February 6, 1914 (Friday) - Morning: Sir Sultan Mohamed Shah, Aga Khan III, on board the Arankola, arrived in Rangoon in the morning with his personal staff; Mr. Allibhoy Mohammad. He was met at the port with Reception Committee and the dignitaries of both the Ismaili Communities as well as Government dignitaries, and Muslim elders.
February 6, 1914 - Sir Sultan Mohamed Shah, Aga Khan III was present at a reception where he gave a reply to an address of Welcome by the Muslim Community of Burma. This address was printed in 'The Rangoon Gazette,' on February 9, 1914.
Among other important issues, Mowlana Sultan Mohamed Shah talked about the importance of education in Burma, his resignation form the Presidency of the All India Muslim League, 'national College' at Aligarh, the sufferings of Muslims in Tripoli, the Balkans and Persia, the relationship between Hindus and Muslims,
1914 January - Sir Sultan Mohamed Shah, Aga Khan III wrote an article 'The Indian Muslim Outlook' which was published in the 'The Edinburgh Review' - Edinburgh, London January 1914.
He wrote about restlessness among Muslims, an alleged Pan-Islamic agitation, recent press reports from India, the need for a strong and stable Turkish Government, independence in Persia and other important issues.
Sir Sultan Mohamed Shah, Aga Khan III attended the Muslim League Conference at Lahore and was received with a rousing welcome.
Aga Khan III speaks at a meeting held to protest against the treatment of Indians in South Africa - 1913-12-10Posted March 17th, 2009 by heritage
December 10, 1913 - Sir Sultan Mohamed Shah, Aga Khan III gave a speech at a meeting held to protest against the treatment of Indians in South Africa. It was published in 'the Times of India', Bombay, 17 December 1913.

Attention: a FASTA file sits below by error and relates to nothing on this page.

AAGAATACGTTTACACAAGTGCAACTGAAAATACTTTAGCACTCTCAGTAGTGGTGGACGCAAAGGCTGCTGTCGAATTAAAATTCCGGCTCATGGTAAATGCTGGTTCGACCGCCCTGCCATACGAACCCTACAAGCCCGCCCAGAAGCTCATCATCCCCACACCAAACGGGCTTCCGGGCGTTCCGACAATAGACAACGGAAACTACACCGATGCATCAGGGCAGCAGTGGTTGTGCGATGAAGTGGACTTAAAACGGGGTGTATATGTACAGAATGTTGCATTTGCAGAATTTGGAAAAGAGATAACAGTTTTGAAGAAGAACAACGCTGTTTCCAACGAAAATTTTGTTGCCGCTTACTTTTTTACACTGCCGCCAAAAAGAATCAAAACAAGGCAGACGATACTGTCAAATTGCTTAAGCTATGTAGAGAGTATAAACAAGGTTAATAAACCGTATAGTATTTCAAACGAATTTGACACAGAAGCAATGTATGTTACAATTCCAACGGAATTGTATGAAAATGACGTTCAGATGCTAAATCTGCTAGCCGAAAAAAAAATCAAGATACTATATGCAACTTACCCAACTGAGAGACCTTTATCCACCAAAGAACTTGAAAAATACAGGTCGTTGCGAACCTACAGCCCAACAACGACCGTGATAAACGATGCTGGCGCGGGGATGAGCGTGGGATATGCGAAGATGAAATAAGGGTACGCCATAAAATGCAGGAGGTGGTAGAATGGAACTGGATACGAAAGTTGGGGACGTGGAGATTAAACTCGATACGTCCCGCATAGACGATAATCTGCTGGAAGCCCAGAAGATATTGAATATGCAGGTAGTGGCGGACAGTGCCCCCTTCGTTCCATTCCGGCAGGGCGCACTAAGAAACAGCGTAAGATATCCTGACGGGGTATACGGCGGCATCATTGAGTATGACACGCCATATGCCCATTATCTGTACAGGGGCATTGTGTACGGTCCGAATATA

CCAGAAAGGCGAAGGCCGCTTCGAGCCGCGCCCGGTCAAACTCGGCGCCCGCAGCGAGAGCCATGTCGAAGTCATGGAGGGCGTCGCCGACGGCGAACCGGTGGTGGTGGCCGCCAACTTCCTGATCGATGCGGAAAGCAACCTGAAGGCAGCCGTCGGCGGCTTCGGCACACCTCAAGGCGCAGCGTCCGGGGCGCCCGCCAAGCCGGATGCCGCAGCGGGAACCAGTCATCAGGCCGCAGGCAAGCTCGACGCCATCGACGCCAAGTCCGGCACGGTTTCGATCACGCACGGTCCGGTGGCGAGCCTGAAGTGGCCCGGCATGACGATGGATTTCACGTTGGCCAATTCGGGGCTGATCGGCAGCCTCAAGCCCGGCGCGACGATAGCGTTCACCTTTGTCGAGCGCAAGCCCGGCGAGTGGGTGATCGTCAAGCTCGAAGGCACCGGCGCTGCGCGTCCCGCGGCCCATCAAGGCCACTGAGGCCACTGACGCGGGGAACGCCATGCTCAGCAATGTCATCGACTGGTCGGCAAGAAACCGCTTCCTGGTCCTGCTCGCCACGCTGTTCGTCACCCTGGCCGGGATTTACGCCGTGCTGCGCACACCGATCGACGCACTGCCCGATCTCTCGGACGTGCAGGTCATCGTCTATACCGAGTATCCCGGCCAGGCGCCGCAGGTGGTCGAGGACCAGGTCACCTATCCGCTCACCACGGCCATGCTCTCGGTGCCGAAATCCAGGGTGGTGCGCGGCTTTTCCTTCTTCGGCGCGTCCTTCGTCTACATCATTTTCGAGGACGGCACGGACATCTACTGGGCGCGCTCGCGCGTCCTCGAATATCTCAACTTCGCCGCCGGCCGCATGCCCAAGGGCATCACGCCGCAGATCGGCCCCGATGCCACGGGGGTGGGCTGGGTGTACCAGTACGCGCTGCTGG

He talked about the calamities in South Africa and how Britain would not have tolerated similar treatment to Englishmen, the elementary human injustice and proposed a conference to solve the problems of Indians in East Africa.
Aga Khan III writes to Sayyid Ammer Ali, announcing his resignation from the All India Muslim League Presidentship - 1913-11-02Posted March 17th, 2009 by heritage
November 2, 1913 - Sir Sultan Mohamed Shah, Aga Khan III sent a letter to Sayyid Ammer Ali, announcing his resignation from the All India Muslim League Presidentship.
In the resignation, Mowlana Sultan Mohamed Shah gave reasons for his decision:
Sayyid Ammer Ali retiring from the Presidentship of the London Branch of All India Muslim League - 1913-07-14Posted March 17th, 2009 by heritage
On 31 October 1913, 'The Times' had announced that Sayyid Ammer Ali was retiring from the Presidentship of the London Branch of All India Muslim League.
July 14, 1913 - London: Sir Sultan Mohamed Shah, Aga Khan III gave a speech at the 5th Annual Meeting of the London Muslim League. He spoke of the Indian Muslim youth in England, relations between Turkey and Britain, Muslim solidarity, the importance of education, relations between different races in India, potential influence of sports and the leaders of the future.
Aga Khan III gives evidence before the Royal Commission on the Public Services in India - 1913-03-03Posted March 17th, 2009 by heritage
March 3, 1913 - Sir Sultan Mohamed Shah, Aga Khan III gave evidence before the Royal Commission on the Public Services in India. He spoke of his views on the Indian Civil Service, bringing Sanskrit and Arabic on the same level as Greek and Latin, encouraging Persian literature, Indian administration and Indian history and the advantages of teaching Englishmen oriental culture, among other such topics. ( 416)